Black & Pacific Islander Moms-to-Be Will Receive $1,000 A Month in San Francisco

The basic income pilot program, which is the first of its kind in the country, aims to bolster maternal health and birthing outcomes among women of color.

pregnant couple sitting on couch holding pregnant belly
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Calls to address systemic racism with concrete government action are being heard in San Francisco. Acknowledging that the rates of premature births and infant mortality are significantly higher for women of color compared to white women, the city has announced a pilot program called the Abundant Birth Project, which will provide $1,000 a month to pregnant Black and Pacific Islander women through the duration of their pregnancy and for six months after they give birth.

Here are the specifics.

How the Program Will Work

A program will provide an unconditional monthly income supplement of $1,000 to approximately 150 Black and Pacific Islander expectant people in San Francisco for the duration of their pregnancy and for the first six months of their baby's life. The program's goal is to eventually provide financial support for up to two years post-pregnancy, according to a news release shared this week by San Francisco Mayor London N. Breed.

The release explains that The Abundant Birth Project will work with local prenatal care providers and the city's network of pregnancy support services to identify and enroll eligible clients over the next two years. They'll specifically look for pregnant people who are low-income and middle-income, given the high cost of living in San Francisco.

Then, Expecting Justice, a collective impact initiative led by Dr. Zea Malawa at the San Francisco Department of Public Health, will study the resulting health impacts of the program.

The project will be funded by philanthropic donations and city funding, including $1.1 million from Jack Dorsey’s #startsmall campaign, the Hellman Foundation, Genentech and the city’s health department.

The Case for the Program

According to the Centers For Disease Control and Prevention, Black and Indigenous women are three times more likely to die from a pregnancy-related cause than white women in the U.S.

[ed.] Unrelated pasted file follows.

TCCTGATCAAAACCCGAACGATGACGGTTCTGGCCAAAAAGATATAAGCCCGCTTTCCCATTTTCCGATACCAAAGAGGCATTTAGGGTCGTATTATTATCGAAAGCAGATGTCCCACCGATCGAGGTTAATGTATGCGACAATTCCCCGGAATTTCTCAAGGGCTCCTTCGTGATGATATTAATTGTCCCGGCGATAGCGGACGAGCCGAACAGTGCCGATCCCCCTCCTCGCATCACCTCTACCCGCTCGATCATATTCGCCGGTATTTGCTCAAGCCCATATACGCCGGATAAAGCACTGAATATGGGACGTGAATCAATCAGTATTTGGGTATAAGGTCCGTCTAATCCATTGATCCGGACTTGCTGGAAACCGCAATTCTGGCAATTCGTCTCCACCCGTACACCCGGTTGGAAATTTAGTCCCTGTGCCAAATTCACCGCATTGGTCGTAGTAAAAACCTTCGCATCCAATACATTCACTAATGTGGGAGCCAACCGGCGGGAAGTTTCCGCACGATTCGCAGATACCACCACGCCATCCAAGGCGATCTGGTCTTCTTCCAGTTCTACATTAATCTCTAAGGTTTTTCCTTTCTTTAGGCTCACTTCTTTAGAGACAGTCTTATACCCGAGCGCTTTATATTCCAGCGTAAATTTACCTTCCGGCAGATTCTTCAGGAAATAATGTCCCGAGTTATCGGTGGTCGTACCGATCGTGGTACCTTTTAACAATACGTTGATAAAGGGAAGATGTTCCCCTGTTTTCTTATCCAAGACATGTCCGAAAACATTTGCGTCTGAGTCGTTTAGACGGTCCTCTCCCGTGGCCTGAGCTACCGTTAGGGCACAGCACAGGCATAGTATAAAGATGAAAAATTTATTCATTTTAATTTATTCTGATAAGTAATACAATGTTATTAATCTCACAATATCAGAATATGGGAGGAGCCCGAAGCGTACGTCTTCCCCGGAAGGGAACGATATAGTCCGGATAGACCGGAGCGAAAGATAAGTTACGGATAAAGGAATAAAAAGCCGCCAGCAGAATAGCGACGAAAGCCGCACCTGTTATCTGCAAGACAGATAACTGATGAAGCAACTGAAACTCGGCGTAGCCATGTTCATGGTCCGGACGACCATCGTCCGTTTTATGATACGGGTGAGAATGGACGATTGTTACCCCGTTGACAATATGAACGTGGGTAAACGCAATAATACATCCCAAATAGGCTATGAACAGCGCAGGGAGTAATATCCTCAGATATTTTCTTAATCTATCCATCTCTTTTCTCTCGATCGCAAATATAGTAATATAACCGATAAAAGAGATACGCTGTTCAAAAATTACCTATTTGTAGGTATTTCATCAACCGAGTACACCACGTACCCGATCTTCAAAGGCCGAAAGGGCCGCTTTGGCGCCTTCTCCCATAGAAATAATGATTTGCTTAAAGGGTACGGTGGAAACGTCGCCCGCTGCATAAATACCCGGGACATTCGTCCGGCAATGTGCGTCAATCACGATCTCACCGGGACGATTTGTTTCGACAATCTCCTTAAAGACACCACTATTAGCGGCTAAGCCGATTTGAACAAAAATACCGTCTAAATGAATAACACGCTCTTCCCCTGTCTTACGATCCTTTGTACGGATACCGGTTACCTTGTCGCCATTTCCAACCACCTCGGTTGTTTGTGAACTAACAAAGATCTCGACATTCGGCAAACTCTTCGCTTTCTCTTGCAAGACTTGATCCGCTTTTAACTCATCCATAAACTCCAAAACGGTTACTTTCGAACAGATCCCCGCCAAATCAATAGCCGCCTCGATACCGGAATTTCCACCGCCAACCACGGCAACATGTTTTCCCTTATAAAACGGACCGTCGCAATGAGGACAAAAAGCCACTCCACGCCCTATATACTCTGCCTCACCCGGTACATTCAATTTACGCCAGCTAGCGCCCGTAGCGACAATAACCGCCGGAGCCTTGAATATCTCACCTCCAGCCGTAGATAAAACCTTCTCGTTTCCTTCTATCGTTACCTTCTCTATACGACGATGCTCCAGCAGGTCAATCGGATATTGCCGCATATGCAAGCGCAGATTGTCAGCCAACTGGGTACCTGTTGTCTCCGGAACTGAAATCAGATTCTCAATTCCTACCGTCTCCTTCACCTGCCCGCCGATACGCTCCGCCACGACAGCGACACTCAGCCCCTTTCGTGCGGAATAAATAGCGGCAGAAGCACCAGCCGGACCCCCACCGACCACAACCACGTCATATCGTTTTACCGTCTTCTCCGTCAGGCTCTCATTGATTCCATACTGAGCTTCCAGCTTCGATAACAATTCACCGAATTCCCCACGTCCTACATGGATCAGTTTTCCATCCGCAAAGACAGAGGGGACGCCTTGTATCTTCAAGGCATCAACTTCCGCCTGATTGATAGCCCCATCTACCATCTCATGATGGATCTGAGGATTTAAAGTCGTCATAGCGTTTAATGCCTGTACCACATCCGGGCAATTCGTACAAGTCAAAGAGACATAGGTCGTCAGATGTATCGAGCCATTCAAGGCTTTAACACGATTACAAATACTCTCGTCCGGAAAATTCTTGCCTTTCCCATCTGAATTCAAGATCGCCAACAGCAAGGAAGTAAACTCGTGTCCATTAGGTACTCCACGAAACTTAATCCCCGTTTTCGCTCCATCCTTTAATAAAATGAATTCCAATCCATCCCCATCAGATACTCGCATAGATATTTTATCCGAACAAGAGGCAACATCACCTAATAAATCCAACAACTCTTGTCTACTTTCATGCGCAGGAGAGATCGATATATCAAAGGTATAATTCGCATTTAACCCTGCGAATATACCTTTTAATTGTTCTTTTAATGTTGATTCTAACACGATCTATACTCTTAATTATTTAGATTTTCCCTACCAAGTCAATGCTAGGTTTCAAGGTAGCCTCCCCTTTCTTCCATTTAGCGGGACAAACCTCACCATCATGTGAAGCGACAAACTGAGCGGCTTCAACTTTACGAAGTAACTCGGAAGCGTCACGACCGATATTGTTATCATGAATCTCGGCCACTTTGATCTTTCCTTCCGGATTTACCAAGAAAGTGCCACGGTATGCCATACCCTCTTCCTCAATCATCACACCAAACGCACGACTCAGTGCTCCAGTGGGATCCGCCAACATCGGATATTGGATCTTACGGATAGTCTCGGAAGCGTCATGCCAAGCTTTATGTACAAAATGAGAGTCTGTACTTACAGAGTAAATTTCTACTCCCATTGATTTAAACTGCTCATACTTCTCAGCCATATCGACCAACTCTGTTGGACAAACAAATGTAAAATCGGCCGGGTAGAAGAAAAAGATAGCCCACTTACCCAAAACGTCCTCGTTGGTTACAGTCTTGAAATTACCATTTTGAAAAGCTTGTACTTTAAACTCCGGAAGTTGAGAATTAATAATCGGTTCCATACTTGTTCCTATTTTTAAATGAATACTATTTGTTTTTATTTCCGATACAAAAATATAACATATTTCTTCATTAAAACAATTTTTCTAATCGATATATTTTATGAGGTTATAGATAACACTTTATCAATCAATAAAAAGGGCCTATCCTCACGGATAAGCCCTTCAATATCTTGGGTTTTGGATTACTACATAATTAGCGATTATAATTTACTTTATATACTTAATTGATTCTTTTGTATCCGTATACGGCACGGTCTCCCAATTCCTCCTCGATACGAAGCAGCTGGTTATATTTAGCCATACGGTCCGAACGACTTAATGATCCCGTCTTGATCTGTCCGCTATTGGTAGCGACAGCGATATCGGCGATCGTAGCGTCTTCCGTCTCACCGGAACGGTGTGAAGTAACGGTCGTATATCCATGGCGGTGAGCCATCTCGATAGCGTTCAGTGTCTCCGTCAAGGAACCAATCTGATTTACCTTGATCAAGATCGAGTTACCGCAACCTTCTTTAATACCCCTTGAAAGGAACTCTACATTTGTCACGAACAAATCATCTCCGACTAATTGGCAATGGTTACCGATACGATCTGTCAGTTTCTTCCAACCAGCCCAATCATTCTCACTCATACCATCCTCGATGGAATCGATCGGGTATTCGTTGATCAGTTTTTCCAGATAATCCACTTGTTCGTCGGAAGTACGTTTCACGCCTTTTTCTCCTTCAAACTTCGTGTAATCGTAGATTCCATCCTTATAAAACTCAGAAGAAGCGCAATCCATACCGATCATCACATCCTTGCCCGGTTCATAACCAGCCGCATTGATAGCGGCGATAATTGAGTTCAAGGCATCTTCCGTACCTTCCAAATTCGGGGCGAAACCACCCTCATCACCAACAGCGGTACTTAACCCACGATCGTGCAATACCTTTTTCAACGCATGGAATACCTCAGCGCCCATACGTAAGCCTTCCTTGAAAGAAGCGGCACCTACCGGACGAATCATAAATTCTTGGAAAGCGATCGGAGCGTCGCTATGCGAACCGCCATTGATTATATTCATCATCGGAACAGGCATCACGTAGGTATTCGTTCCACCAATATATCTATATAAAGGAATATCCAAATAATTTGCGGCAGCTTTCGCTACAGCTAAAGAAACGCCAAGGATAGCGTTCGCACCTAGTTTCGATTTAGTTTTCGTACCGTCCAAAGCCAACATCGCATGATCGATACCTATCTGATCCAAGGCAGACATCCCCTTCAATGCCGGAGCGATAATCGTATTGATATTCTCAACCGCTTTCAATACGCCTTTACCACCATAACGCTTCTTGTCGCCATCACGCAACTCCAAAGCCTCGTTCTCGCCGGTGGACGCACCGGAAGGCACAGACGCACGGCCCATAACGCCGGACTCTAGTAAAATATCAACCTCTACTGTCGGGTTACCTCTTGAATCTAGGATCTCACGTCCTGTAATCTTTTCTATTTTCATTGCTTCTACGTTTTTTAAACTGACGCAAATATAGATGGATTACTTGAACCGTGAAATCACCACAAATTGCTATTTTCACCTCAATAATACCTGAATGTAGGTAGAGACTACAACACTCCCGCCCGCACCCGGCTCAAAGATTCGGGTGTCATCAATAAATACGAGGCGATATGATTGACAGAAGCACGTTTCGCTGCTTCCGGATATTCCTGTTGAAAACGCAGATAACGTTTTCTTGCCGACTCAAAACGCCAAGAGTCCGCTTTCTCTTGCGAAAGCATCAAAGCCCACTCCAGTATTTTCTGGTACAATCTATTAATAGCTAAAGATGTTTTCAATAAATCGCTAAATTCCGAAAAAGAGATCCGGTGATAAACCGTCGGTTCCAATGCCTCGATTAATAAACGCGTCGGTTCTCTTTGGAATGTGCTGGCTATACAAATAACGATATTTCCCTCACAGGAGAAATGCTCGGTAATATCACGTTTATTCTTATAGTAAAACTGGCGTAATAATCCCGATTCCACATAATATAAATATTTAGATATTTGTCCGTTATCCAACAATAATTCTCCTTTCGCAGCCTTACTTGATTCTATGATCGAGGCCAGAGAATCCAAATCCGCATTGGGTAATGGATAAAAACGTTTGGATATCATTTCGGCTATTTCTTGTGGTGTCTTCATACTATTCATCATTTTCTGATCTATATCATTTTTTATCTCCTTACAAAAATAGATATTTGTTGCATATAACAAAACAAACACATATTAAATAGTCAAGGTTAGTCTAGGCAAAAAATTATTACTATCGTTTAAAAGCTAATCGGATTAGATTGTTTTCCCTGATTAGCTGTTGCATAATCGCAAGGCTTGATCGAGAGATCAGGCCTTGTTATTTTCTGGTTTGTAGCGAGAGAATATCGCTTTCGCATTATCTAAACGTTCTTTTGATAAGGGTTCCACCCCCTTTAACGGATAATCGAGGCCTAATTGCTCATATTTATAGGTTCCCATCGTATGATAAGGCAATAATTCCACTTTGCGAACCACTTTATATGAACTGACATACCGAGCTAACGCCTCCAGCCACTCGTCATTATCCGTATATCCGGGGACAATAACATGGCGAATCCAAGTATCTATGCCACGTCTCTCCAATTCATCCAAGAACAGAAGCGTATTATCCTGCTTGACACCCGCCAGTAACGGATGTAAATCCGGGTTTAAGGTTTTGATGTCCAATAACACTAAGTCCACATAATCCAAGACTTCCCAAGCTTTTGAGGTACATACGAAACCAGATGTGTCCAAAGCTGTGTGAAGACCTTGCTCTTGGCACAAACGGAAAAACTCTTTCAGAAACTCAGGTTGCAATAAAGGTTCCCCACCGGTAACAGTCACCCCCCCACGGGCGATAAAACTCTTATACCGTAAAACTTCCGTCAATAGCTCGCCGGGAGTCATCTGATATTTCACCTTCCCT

Prematurity is the leading cause of infant mortality, according to the mayor's news release. And Black infants in San Francisco are almost twice as likely to be born prematurely compared with white infants (13.8 percent versus 7.3 percent, from 2012 to 2016), while Pacific Islander infants have the second-highest preterm birth rate (10.4 percent). Furthermore, Black families account for half of the maternal deaths and over 15 percent of infant deaths, despite representing only 4 percent of all births. Pacific Islander families face similar disparities.

To combat this, the supplemental income is meant to be "an economic and reproductive health intervention," according to the news release.

The San Francisco Chronicle reports that, according to city officials, maternal health disparities are made worse by the growing wealth gap in San Francisco, where the average annual income for Black families is $30,000, the average household income for Pacific Islander families is $67,000, and yet, the overall average household income in the city is over $104,000.

"Structural racism, which has left Black and Pacific Islander communities particularly exposed to COVID-19, also threatens the lives of Black and Pacific Islander mothers and babies," said Dr. Zea Malawa in the news release. "Providing direct, unconditional cash aid is a restorative step that not only demonstrates trust in women to make the right choices for themselves and their families, but could also decrease the underlying stress of financial insecurity that may be contributing to the high rates of premature birth in these communities. It is exciting to be in a city that not only calls out racism as a problem, but also takes steps to heal the wounds left by decades of injustice and anti-Black sentiment."

Mayor Breed added, "Providing guaranteed income support to mothers during pregnancy is an innovative and equitable approach that will ease some of the financial stress that all too often keeps women from being able to put their health first."

How This Could Bolster Maternal Health in the U.S.

The Abundant Birth Project will be the first program of its kind in the U.S., and its inception does come on the heels of a similar proposal from New Jersey Governor Phil Murphy which, if passed through state legislature, the state would give families earning under $131K per year a $1,000 "baby bond" upon the birth of a child.

Both programs are serving to show that lawmakers are working to create positive change for parents who have faced ongoing inequality for far too long. Here's hoping they'll take root and lead to long overdue federal support.

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